That’s right, we have a new mammal to add to our list of visitors to our Badger Hide; a Brown Hare!
HUGE gasps when I opened the first two image files below, where our beautiful visitor lolloped through the viewing area for a couple of minutes one evening (30 April) to sample the ruderal plants that have emerged.
The gasping continued when a later file showed our Hare had returned three days later (3rd May) for a spot of breakfast!
Now, I wonder who will be the first to photograph a Hare at the hide?
So, we can add Brown Hare to our existing list of wildlife seen from our Badger Hide which includes: Badgers (of course), Roe Deer, Red Deer, Fox, Brown Rat, Wood Mouse, Tawny Owl, Robin, Wren, Pheasant, Jackdaw, Crow, Wood Pigeon and migrating Pink-footed Geese.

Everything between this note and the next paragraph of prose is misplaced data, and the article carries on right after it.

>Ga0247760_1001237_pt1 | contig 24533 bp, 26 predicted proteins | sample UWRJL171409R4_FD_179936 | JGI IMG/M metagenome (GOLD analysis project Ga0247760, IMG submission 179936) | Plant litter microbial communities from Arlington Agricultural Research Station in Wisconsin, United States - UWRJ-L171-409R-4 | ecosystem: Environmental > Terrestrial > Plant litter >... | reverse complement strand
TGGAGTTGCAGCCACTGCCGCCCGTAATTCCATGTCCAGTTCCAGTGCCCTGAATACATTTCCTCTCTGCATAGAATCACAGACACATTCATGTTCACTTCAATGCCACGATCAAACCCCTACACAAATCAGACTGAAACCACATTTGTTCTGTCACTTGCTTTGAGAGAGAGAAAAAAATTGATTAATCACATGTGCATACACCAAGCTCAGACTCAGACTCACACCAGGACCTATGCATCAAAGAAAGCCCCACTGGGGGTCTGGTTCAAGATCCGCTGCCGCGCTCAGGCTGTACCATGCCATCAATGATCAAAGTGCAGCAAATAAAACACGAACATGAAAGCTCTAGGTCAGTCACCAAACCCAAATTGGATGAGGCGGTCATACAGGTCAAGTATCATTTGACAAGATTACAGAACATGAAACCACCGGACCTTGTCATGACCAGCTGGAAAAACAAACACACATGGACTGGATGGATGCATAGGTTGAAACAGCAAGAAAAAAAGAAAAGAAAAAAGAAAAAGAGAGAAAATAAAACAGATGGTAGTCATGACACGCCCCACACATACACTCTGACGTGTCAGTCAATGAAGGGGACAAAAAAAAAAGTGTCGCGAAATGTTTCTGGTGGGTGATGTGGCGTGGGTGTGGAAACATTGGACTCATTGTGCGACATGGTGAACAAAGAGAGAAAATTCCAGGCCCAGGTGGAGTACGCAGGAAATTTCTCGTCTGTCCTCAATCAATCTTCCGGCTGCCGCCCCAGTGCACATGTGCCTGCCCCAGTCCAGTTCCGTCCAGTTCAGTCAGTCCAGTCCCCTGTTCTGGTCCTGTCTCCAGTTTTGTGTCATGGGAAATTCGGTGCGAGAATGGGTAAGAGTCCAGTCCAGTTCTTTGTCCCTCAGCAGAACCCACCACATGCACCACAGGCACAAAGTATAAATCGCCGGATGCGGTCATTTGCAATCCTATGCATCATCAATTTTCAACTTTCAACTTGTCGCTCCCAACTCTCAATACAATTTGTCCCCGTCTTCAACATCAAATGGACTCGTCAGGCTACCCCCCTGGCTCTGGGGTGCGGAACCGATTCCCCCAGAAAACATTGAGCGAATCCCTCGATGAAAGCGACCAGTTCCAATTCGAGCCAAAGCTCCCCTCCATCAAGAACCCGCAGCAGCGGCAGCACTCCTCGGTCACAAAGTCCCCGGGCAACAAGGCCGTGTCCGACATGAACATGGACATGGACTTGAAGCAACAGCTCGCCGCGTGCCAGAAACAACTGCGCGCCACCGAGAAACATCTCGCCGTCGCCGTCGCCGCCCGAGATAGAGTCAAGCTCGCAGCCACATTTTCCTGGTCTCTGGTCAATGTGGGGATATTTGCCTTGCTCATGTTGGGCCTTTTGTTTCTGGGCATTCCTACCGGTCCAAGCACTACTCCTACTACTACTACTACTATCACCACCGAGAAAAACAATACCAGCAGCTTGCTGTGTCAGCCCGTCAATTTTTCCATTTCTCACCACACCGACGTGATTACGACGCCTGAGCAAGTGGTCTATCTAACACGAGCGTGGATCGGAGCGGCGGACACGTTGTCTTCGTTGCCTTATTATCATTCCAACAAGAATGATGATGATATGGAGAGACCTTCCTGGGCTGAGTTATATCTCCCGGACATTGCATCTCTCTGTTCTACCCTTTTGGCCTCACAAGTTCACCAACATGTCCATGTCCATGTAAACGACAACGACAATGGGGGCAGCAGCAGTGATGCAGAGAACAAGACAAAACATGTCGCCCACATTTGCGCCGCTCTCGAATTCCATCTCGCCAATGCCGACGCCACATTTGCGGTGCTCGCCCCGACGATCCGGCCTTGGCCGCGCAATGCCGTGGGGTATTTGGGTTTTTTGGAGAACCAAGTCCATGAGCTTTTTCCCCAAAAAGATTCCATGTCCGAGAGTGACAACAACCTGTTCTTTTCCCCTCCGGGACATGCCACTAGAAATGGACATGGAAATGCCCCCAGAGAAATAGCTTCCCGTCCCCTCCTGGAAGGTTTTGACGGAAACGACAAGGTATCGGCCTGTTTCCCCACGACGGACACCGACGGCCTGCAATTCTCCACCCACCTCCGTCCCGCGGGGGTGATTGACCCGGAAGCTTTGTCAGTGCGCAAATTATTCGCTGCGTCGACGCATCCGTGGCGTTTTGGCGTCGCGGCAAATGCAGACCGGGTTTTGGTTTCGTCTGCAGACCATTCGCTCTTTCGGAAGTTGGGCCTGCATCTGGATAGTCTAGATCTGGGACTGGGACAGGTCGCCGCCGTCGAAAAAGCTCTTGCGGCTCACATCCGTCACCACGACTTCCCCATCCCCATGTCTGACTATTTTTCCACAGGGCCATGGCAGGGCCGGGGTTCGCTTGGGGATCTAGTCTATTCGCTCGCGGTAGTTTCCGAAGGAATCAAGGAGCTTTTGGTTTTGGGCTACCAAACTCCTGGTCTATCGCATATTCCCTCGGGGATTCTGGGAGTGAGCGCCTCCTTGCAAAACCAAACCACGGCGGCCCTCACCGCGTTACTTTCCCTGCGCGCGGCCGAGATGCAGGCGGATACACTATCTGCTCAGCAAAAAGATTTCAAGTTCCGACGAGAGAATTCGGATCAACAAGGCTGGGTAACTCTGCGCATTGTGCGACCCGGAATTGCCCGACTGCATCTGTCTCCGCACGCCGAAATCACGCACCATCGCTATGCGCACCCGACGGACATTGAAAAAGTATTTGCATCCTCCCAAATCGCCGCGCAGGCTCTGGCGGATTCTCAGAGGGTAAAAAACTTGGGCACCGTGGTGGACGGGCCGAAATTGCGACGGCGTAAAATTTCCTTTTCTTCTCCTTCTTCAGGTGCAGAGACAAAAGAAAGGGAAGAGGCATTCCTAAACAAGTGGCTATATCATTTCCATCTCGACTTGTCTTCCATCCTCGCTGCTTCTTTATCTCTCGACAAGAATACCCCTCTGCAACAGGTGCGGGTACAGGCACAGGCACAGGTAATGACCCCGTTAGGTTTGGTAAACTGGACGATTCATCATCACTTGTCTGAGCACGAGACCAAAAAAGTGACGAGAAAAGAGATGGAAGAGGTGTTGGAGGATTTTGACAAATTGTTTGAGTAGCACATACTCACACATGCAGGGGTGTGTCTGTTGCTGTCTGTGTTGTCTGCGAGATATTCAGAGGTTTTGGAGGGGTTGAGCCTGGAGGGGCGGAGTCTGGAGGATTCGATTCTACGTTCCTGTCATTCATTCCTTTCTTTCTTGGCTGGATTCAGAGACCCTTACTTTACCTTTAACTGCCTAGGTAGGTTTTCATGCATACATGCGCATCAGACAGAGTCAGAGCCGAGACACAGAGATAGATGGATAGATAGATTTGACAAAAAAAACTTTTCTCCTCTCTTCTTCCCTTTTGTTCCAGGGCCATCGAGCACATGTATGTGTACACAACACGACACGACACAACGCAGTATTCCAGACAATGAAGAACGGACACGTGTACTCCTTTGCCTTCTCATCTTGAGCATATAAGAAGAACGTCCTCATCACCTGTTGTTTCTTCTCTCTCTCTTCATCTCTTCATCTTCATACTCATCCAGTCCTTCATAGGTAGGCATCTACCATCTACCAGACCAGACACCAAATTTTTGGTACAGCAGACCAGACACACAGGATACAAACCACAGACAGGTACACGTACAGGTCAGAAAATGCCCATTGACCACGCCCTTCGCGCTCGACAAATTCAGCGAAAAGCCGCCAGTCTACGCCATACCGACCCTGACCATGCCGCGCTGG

As I always say on our Badger Watches, every night is different at the Haweswater Badger Hide, and Badger Cam has shown that lockdown certainly hasn’t stopped our beloved brocks from putting on a show!
For now, our Badger Hide remains closed to ensure the safety of our visitors, staff and volunteers, however if you’re looking forward to visiting our brocks, or know someone who’d love to meet them, take a look at our Badger Hide Gift Vouchers – which can be redeemed 12 months after purchasing.
RSPB Haweswater Visitor Development Officer | firstname.lastname@example.org